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Still Waters

If all the ice on Earth melted overnight

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openozy
On 10/13/2019 at 8:15 PM, cerberusxp said:

For all you down under>> Fraud uncovered

Come over and watch the wildlife,stock and towns dying and then comment on fraud.

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Essan

It doesn't matter why all the ice should melt, nor the fact that it probably won't happen in our lifetimes, or, indeed, for millions of years.   The point is what the world would look like if it did.   That's quite interesting. 

 

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Doug1029
10 hours ago, tmcom said:

No!

Then what DO you consider evidence?

Doug

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Doug1029
12 hours ago, rashore said:

Back to the OP again... if for some reason all the ice melted overnight... it would be likely that the catastrophe that caused the ice caps to completely melt within hours would be of more immediate concern than the rising water. Nothing as slow as the climate change bickerment. 

Considering humans are awake in most time zones all the time... someone would be awake during whatever event. Probably a lot of folks. Considering the heat it would take to melt the ice caps in  hours we would all likely be cooked to oblivion where we woke or slept. 

Enough sudden heat to melt the icecaps overnight would also likely toast or drown most farming, plants and animals. Heat wave enough to blow gas tanks and electric transformers. 

 

I don't think the OP was expecting that all ice on earth would really melt in one night.  The only forces capable of doing that would likely destroy all life on earth, if not simply vaporizing the planet (gamma ray burst).  Melting ice would be the least of our problems.

More likely, if all ice does melt, it will be over a period of 100 to 300 years.  Even at that, the ecological damage would be huge and probably result in massive die-offs that potentially include us.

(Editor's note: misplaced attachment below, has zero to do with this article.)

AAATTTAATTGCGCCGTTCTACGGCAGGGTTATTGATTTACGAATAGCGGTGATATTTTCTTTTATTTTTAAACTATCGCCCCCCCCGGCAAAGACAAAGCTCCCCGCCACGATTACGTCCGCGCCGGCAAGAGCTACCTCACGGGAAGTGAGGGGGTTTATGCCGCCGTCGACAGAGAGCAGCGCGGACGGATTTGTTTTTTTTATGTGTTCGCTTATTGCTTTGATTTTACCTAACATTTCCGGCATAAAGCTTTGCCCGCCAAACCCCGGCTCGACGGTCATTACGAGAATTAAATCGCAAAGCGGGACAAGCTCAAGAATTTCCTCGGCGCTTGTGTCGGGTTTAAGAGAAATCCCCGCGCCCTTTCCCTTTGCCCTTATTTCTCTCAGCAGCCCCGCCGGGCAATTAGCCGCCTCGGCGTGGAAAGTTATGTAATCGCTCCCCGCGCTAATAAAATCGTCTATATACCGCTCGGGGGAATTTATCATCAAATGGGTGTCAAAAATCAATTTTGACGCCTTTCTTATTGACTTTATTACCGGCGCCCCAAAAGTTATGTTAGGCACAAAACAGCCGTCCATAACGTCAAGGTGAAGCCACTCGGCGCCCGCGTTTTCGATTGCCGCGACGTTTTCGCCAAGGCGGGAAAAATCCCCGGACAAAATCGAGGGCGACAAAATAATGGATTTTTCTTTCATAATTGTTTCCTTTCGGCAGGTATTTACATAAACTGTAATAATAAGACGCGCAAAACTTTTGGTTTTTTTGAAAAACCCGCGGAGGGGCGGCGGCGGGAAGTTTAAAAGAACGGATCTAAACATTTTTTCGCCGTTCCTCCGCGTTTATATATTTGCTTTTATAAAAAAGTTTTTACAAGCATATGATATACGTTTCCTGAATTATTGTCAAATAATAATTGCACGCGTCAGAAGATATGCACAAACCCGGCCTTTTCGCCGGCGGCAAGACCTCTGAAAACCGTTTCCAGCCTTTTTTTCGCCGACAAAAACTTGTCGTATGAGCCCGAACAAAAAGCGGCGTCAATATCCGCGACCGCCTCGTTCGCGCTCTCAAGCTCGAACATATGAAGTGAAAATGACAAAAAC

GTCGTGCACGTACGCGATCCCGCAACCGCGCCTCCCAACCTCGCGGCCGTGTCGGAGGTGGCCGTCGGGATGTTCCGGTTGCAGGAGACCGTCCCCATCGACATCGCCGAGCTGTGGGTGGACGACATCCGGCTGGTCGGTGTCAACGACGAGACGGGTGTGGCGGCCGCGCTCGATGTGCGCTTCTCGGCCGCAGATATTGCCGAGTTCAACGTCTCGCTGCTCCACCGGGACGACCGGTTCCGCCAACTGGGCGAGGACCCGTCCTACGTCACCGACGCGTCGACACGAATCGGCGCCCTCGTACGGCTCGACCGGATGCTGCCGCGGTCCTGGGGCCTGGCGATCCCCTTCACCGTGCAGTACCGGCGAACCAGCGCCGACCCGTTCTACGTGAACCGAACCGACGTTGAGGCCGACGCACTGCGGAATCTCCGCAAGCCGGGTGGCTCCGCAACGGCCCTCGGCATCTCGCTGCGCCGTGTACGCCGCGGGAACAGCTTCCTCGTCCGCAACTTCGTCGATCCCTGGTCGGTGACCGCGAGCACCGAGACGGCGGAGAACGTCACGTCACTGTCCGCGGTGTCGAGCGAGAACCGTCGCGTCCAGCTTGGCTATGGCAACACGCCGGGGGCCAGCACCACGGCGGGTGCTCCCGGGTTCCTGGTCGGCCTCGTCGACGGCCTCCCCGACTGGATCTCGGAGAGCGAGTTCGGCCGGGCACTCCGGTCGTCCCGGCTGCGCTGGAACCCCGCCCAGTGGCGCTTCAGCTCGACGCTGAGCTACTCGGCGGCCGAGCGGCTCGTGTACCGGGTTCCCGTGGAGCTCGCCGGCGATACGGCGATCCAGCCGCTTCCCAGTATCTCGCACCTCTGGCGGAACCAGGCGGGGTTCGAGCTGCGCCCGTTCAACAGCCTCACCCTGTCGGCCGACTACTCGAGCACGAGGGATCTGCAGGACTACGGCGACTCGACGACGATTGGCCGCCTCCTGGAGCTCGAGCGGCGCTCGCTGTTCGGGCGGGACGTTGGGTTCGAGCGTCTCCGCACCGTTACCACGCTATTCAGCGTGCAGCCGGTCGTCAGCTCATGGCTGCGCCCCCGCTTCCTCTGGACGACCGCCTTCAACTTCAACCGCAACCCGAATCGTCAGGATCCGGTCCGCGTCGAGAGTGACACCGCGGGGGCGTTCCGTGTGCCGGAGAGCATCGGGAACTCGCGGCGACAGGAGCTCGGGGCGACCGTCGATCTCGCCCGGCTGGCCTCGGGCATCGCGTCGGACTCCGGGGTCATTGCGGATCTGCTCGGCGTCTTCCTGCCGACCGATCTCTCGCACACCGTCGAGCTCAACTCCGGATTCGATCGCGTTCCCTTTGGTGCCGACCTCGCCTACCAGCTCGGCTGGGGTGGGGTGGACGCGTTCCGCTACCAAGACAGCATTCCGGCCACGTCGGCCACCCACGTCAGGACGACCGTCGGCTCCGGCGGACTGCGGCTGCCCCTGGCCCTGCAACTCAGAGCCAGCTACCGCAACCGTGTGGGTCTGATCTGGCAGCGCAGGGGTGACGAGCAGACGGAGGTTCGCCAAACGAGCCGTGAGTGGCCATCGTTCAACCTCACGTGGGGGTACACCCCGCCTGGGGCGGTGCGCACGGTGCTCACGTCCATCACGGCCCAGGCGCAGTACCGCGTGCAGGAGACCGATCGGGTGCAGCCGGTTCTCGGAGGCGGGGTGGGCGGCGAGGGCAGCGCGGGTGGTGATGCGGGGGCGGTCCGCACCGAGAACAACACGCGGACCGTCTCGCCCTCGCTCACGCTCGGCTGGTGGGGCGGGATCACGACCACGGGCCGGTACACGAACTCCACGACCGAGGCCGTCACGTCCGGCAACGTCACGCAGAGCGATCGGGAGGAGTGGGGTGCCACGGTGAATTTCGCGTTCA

I have heard lots of different "estimates" about how high the water would get.  66m is about the highest one.  40m is more common.  1.5m if all the temperate-zone glaciers melt - some reading this thread may live long enough to see it.  I don't expect to.

On Baffin Island there is a tiny remnant of the great Laurentide Ice Sheet that once stretched from the Ohio River to the Arctic Ocean and from the Atlantic to within ten miles of the Rocky Mountains.  If you want to see it, you'd better hurry - it's melting fast.

 

Rising sea level is not really an issue.  There's nothing we can do to stop it - only delay it.  Even shifting completely to renewable energy won't save us.  We might be able to reverse sea level by the end of the century, but don't count on that.  So how do we "adapt?"  We abandon parts of our major cities to the sea - goodbye Staten Island, Lady Liberty, Washington DC, Cairo, Venice, London, Tokyo, New Orleans, Rio.  We relocate our port facilities to higher ground - New Orleans moves to Baton Rouge.  We accept that major storms are going to demolish homes along the Atlantic and Gulf coasts and we quit rebuilding them after hurricanes.  Eventually, we will quit insuring them.

And that's waht we'd do, whether sea level is slow, or happens over night, assuming we're still here to do it.

Doug

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Doug1029
On 10/13/2019 at 4:15 AM, cerberusxp said:

For all you down under>> Fraud uncovered

I checked out the Arctic sea ice articles.  The ones listed are highly exaggerated and do not represent actual conditions as determined from satellite data.  But that doesn't mean that the Arctic Ocean isn't melting off.  I don't remember which thread I posted it on, but on one of these climate threads is a list of Arctic Ocean ice cover amounts since 1978.  That's about the time we started seeing declines in winter ice.  Summer ice has been declining since about 1950.  Overall, the Arctic Ocean is losing about seven percent of its remaining ice cover each year.  PM me and I'll send you a copy.

And that brings up a problem with some climate-change claims:  most newspapers and magazines exert no quality-control on their content.  They make up fairy tales and if the editor believes it, it gets published.  That cuts both directions.  Por- and anti-global warming sites exaggerate and misrepresent.  The only way to get the truth is to look up the research papers on the topic.  Even then, it pays to try a little skepticism.

Doug

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Doug1029
On 10/21/2019 at 10:53 AM, rashore said:

Folks, please do not make this just another extension from debating in other threads. Leave this topic as it's own topic instead of dragging arguments/commentary in from other threads.

Guess there wasn't much interest in the topic of this thread.  Took a good dose of climate change to keep it going.

Doug

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